Diversify Your Investments To Match Your Stage of Life
for the future is a long-time commitment, and the sooner you begin, the better
off you will be at retirement. The way you approach investing should
continuously change to match whatever stage of life you are in to ensure that your
investments remain in line with your financial situation and life needs.
Investing Early In Your
people have expendable income at the start of their career, but that doesn’t
mean that you shouldn’t make saving a priority. After setting aside the portion
of your paycheck that is necessary for day-to-day living costs, set aside a
portion of each paycheck to save for the future –no matter how small the
Before making long-term
investments for retirement or other future goals, focus on creating a rainy day
fund that you can fall back on.
money market funds that provide better interest rates than standard savings
accounts, and quick access to your money.
Once you have a cash
reserve make sure to open a retirement fund –whether an IRA or a 401k and establish regular,
automated contributions. If the money never reaches your hands you are less
likely to spend it, and even the smallest savings contributions can become
significant amounts by the time you retire through the power of compounded
growth. At this point in your career you have the ability to be more aggressive
by making investments that pay higher returns.
If your company has a
401k plan that involves matching, make sure to at least contribute whatever
amount your company will match so that you aren’t unnecessarily leaving money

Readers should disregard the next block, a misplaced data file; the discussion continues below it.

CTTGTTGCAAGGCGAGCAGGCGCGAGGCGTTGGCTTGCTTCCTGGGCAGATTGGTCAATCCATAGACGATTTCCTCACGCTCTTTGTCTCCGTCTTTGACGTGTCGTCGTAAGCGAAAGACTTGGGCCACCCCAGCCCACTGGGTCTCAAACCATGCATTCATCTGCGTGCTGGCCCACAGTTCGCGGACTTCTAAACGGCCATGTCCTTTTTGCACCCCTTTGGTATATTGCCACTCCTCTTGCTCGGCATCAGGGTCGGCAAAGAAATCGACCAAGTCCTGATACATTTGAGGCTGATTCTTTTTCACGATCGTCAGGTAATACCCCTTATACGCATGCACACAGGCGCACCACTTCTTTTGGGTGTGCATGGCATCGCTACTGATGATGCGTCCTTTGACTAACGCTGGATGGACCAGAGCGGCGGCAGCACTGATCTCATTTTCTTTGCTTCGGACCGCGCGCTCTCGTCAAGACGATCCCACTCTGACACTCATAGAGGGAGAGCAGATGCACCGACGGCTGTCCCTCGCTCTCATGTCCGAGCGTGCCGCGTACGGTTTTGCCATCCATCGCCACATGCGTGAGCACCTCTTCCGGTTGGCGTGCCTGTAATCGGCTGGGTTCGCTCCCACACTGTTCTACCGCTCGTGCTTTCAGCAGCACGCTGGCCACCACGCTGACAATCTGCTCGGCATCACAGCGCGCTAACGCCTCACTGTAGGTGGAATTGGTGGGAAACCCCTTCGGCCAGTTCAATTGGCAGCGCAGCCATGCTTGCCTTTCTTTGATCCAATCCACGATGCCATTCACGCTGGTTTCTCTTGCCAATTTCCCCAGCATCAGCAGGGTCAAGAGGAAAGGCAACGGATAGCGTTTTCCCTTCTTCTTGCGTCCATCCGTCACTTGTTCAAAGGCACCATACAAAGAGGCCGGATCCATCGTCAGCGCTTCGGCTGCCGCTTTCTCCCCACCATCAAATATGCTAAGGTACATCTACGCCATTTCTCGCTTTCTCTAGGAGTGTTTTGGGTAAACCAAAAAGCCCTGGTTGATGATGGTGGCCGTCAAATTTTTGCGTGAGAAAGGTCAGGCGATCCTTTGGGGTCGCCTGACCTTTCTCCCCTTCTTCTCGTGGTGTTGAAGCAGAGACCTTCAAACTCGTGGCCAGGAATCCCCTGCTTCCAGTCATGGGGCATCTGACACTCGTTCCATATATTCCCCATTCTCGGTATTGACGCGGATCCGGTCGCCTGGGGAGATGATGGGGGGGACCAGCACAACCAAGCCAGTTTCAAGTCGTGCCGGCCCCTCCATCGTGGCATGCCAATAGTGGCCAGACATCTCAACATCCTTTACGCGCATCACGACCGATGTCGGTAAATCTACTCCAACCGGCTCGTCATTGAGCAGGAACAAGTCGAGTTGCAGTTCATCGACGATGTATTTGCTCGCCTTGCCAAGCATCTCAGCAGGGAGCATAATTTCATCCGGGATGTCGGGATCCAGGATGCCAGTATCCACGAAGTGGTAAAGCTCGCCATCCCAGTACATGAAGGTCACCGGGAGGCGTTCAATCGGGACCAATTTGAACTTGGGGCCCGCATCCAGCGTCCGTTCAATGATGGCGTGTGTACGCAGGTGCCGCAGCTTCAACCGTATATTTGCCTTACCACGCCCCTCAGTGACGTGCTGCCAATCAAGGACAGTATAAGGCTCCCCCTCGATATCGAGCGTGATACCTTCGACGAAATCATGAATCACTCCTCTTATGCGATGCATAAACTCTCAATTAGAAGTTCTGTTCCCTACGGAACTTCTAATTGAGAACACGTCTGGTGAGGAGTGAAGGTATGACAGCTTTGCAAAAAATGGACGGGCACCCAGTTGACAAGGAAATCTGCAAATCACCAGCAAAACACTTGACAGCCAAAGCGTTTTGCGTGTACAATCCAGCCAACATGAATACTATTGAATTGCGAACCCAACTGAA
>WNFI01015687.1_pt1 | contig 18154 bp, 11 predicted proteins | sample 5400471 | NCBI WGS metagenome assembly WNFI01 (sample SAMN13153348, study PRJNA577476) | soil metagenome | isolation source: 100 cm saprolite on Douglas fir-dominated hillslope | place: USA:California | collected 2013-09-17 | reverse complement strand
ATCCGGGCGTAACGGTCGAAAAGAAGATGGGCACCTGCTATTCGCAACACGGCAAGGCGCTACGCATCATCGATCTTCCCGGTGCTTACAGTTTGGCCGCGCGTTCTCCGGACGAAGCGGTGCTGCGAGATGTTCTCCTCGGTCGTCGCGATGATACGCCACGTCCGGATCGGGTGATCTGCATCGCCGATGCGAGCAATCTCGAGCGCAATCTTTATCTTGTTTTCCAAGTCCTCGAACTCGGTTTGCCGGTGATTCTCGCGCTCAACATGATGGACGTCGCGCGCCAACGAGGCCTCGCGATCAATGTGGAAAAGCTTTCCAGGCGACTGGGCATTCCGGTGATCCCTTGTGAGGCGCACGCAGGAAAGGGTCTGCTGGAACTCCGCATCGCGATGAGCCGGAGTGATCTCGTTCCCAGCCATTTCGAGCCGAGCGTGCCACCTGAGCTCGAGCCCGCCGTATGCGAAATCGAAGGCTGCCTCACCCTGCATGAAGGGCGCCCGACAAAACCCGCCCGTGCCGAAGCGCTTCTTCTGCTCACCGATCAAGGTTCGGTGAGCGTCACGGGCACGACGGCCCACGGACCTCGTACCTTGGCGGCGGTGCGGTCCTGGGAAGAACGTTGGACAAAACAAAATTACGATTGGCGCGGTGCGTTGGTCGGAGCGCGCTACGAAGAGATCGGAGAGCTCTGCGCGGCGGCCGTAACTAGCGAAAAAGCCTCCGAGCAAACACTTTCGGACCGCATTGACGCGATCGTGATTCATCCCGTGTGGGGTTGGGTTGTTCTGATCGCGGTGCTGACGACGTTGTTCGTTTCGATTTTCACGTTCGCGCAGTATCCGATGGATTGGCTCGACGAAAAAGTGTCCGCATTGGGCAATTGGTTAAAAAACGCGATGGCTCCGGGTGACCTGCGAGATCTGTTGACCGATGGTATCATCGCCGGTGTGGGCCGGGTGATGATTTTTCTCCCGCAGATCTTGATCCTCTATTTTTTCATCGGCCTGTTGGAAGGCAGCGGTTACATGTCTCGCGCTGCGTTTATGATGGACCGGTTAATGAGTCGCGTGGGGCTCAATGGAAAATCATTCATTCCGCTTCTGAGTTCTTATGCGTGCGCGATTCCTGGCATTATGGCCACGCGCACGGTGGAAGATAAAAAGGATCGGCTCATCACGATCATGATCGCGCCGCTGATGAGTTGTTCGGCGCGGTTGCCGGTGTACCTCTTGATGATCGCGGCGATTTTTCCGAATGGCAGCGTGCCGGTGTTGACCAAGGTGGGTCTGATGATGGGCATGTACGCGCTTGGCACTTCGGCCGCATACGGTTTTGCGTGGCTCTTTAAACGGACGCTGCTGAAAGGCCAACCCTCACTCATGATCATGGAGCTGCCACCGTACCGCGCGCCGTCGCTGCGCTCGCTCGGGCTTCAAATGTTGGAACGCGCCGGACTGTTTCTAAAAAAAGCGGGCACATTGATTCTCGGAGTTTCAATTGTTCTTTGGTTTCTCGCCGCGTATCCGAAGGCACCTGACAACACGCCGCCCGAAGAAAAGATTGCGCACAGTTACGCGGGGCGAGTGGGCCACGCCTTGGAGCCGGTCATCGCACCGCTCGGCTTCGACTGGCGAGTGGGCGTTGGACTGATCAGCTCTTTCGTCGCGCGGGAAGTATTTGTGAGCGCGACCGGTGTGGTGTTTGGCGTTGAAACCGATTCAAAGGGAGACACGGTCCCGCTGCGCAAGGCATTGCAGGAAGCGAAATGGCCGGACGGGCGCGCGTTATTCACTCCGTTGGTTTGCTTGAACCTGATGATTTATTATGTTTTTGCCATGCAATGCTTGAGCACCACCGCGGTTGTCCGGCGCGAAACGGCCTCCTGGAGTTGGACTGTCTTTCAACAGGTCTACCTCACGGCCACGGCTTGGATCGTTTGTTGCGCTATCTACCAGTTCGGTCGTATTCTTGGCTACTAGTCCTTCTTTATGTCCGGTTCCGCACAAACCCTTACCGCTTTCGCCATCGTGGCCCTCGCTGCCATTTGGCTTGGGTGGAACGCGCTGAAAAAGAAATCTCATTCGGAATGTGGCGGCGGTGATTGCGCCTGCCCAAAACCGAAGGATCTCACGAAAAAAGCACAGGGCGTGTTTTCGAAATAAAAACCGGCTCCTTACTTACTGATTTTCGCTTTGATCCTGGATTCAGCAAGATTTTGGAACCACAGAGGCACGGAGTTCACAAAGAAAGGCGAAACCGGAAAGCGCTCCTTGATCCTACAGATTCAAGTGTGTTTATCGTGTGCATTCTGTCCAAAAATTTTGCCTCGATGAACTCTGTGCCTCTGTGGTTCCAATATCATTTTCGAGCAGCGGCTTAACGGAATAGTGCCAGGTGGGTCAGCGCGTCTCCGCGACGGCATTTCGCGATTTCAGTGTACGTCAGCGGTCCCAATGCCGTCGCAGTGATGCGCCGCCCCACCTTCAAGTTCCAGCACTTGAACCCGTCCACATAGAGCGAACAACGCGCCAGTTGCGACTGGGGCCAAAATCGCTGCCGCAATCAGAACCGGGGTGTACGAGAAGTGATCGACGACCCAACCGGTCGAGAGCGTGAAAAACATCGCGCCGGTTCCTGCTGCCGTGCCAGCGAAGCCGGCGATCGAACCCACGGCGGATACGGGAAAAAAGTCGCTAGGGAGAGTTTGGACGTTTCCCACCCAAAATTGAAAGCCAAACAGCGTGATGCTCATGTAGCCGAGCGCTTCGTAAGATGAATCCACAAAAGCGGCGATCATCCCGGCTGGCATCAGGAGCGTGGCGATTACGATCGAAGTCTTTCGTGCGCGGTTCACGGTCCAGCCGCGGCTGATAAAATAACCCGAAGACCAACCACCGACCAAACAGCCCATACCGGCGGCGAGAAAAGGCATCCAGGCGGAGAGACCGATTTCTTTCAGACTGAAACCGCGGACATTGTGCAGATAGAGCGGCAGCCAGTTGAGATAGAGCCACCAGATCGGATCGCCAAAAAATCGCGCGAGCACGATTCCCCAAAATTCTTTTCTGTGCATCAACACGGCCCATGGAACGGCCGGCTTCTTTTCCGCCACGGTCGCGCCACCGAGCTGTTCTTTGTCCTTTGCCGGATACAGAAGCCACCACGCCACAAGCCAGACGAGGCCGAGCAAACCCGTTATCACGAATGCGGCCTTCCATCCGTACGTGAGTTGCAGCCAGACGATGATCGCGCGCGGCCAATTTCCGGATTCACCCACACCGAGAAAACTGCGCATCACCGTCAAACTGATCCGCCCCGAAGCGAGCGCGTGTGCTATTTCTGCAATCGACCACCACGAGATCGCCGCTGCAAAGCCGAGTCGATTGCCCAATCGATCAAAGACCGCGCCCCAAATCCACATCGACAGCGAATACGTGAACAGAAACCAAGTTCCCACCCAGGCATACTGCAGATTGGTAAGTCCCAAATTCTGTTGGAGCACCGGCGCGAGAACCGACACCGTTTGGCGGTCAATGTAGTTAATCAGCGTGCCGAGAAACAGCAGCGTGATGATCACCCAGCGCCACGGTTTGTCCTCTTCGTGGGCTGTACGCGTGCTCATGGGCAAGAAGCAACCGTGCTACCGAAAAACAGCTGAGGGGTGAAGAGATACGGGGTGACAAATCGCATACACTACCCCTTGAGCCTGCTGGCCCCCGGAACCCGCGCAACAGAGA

on the table.
If/when you get a raise,
make sure to increase your savings and retirement contributions.
Investing When You Get
Married or Buy a House:
a major change in your life usually means a change in your financial situation.
When buying a home, a
large down payment and mortgage payments are likely to impact how much free
cash you have for other things in your life –even retirement. If you don’t have
the money necessary for a down payment, it may make sense to temporarily scale
back the amount of money you invest for retirement until you have saved the
money you need to purchase your home. Just be sure to raise your retirement
contributions back up as soon as you are able to do so.
Getting married usually
means a second income, yet shared expenses. As a result, you will likely have
more money to invest for retirement and the long term. Before getting married,
you and your partner should sit down and determine your priorities for both the
short term and the long term and then figure out how much you should be
investing in both types of savings/investment accounts.
Investing Once You Have
a child means the need to prepare not only for your future, but for theirs.
Make sure you have an updated will and life insurance policy that take into account your child’s future should something happen to you.
Start a 529 fund with automated contributions when your child is born. As with your own retirement savings, because of the power of compounded growth the earlier you begin saving the more money you will have when your child is ready for college.
Investing in Mid-Career:
the time you are in the middle of your career the odds are good that you’ll
have a larger salary, but you’ll also have less time to save before retirement.
Make sure your
investment strategy still makes sense.
It is time to scale back
the risk levels within your portfolio and add less risky investments such as
If your children are out
of the house and expenses such as college are no longer an issue, make sure to increase
your savings for retirement.
Once retirement is about a decade away meet with a financial advisor to see if there are things you should be consolidating or steps to take to ensure a larger revenue stream when you retire.
*Products of our Wealth Management service are not FDIC insured, may lose value and are not bank guaranteed.